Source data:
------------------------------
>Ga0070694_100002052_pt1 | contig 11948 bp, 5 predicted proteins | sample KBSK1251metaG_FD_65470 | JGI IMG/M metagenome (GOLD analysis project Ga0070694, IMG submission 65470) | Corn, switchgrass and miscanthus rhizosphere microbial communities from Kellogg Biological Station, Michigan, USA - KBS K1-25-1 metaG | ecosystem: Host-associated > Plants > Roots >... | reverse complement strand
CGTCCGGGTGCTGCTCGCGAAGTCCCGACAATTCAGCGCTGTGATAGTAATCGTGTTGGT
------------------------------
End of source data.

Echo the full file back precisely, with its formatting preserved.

>Ga0070694_100002052_pt1 | contig 11948 bp, 5 predicted proteins | sample KBSK1251metaG_FD_65470 | JGI IMG/M metagenome (GOLD analysis project Ga0070694, IMG submission 65470) | Corn, switchgrass and miscanthus rhizosphere microbial communities from Kellogg Biological Station, Michigan, USA - KBS K1-25-1 metaG | ecosystem: Host-associated > Plants > Roots >... | reverse complement strand
CGTCCGGGTGCTGCTCGCGAAGTCCCGACAATTCAGCGCTGTGATAGTAATCGTGTTGGT